Native Plants  -  PLANT LISTS  -  Planting for Pollinators

Native plants evolved over time to develop complex and essential relationships with our pollinators and other beneficial insects. They are more attractive to our bees, butterflies and other important pollinators and better meet their nutritional needs.

In order to attract pollinators it is important to provide plants with a variety of shapes, sizes and colors throughout the entire growing season.  Even a small garden can provide habitat attractive to birds, bees, and butterflies.  

Why Native Plants?

     .  They flourish without synthetic pesticides.

     .  Rarely need watering once established.

     .  Provide food and habitat for wildlife.

     .  They contribute to biodiversity.

     .  They make our regions unique.

     .  They teach us about our natural world.

     .  They are beautiful.

  Plants for Specific Pollinators                                                                                        


  Trees, Shrubs and Vines


  Plants for Specific Site Conditions and Needs




   Planting for Pollinators 


 3-Season Bloom. It is important to have continuous bloom throughout the season. This ensures a supply of food (pollen & nectar)

    for each pollinator species during the time they are actively foraging.  Some pollinators are active only in spring, others during summer or fall.

    Most only live a few weeks as adult pollinators. Providing food during their time is critical.

Color is important. Bees prefer yellow, white, and blue but will visit other flowers since they see colors on the ultraviolet spectrum; 

     Butterflies are attracted to red, orange, yellow, and pink; Hummingbirds like the red, orange, and purple-red flowers.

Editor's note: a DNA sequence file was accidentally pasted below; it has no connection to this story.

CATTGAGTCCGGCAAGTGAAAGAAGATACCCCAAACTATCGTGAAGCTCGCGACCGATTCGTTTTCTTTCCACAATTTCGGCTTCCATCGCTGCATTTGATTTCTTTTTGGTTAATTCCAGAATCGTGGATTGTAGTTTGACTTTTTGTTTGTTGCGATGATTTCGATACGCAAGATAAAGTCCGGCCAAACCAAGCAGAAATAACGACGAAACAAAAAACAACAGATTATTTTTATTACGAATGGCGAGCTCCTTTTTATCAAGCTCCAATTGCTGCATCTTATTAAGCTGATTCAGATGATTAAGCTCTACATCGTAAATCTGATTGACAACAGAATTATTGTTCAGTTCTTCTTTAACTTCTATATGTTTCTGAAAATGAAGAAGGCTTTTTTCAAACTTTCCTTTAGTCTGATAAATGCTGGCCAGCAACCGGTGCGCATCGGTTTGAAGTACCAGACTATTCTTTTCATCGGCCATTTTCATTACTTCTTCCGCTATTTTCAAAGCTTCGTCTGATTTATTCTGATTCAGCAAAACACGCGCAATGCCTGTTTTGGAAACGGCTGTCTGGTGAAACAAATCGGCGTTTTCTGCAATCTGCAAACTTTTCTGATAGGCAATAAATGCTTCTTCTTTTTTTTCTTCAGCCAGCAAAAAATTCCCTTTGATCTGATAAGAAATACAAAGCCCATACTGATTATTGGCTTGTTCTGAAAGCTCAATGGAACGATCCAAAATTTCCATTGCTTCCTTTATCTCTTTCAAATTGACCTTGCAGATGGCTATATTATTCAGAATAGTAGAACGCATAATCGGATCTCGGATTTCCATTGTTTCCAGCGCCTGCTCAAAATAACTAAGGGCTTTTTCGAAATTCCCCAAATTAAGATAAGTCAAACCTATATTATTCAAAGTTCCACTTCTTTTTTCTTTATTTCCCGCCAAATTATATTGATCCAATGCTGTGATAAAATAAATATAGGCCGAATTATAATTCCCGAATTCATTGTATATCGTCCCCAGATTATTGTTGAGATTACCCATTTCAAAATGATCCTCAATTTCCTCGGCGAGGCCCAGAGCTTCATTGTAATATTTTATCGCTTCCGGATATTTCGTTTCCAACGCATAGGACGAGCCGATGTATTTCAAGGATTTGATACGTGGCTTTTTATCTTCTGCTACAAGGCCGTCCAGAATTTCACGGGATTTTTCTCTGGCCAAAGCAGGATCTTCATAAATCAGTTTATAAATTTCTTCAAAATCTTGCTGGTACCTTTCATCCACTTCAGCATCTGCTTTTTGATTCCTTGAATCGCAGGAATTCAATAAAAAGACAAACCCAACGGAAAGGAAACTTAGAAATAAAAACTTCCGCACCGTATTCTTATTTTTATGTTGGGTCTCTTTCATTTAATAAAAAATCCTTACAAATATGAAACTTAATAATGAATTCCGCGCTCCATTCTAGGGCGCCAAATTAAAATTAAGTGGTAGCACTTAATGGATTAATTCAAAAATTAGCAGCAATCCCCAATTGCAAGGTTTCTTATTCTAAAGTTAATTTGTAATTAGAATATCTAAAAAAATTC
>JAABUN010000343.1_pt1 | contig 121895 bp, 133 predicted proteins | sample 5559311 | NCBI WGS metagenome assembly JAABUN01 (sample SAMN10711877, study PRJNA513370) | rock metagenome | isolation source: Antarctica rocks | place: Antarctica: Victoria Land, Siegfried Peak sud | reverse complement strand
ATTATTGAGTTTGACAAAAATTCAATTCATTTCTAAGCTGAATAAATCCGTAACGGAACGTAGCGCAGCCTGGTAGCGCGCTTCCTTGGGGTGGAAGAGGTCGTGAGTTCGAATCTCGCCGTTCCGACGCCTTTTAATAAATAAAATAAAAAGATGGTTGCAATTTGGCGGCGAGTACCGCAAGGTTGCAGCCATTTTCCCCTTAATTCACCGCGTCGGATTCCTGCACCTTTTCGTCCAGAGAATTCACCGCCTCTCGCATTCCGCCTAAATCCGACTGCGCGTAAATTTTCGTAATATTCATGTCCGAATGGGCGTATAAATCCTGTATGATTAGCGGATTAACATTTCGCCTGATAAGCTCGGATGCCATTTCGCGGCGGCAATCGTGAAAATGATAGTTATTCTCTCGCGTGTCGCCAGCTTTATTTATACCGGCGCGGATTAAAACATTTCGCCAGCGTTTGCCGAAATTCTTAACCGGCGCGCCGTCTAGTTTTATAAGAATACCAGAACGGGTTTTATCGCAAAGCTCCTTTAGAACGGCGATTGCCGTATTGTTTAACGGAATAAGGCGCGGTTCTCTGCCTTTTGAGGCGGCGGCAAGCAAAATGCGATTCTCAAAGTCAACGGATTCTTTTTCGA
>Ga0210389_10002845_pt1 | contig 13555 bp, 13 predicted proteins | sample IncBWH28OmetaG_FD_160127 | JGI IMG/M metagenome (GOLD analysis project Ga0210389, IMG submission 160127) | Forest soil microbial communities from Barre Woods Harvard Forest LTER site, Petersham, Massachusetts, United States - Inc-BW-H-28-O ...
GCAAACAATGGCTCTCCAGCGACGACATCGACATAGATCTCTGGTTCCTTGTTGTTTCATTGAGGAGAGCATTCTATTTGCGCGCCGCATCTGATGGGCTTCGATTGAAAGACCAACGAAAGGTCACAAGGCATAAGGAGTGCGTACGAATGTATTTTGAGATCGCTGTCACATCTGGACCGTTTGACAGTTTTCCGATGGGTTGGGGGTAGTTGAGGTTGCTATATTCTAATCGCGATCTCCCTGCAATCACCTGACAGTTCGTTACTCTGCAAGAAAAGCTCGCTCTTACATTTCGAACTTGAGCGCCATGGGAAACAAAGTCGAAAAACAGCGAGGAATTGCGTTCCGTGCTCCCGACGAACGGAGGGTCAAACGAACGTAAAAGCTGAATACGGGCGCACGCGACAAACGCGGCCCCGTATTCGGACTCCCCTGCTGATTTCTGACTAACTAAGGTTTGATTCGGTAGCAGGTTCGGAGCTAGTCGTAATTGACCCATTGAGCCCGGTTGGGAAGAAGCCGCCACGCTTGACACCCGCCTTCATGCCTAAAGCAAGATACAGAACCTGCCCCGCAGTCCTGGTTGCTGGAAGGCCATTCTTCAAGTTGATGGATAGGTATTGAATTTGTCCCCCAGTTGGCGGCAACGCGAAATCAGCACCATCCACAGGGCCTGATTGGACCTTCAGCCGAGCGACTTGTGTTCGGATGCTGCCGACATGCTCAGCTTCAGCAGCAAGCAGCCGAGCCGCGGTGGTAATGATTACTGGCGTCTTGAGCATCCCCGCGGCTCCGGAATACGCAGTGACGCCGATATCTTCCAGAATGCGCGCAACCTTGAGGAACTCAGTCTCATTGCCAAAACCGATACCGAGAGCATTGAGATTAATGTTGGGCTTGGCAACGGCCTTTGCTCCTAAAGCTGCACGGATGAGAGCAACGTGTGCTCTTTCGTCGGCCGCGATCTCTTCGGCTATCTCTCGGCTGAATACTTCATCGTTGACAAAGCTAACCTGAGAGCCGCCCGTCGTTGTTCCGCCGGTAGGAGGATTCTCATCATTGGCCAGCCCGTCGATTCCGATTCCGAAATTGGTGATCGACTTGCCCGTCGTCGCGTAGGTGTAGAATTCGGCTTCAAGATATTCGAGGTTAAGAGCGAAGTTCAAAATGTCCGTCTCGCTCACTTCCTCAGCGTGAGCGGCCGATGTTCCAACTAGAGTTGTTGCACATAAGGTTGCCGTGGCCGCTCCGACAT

Diversity of plants is important. Choose flowers in a variety of shapes and sizes to benefit all pollinators and plan your garden to  

     have continuous bloom from spring through fall. Choose 3 different plant species for each season.

Plant flowers in groups. Clusters or swaths of same flowers attract more pollinators. Ideally, groupings 3 feet or more in

     diameter for each plant type is best. Planting 3-5 of each plant is a good start. And many native plants will reseed, giving you more plants

     as your garden matures.

-  Include host plants for butterfly larvae. Plants, trees, and shrubs offer food for developing caterpillars. Many butterfly

     caterpillars require specific host plants.

And don't forget to provide water and shelter. A dead limb or log on the ground can provide shelter. A shallow dish of wet

     stones or mud provides a source of water and nutrients. Some bare spots of soil help ground nesting bees.  Leaf litter and clump

     grasses  provide for bumblebees and butterflies. Leaf litter is especially important for overwintering queen bumblebees and butterflies. 

     The Monarch is the only butterfly to migrate in the fall.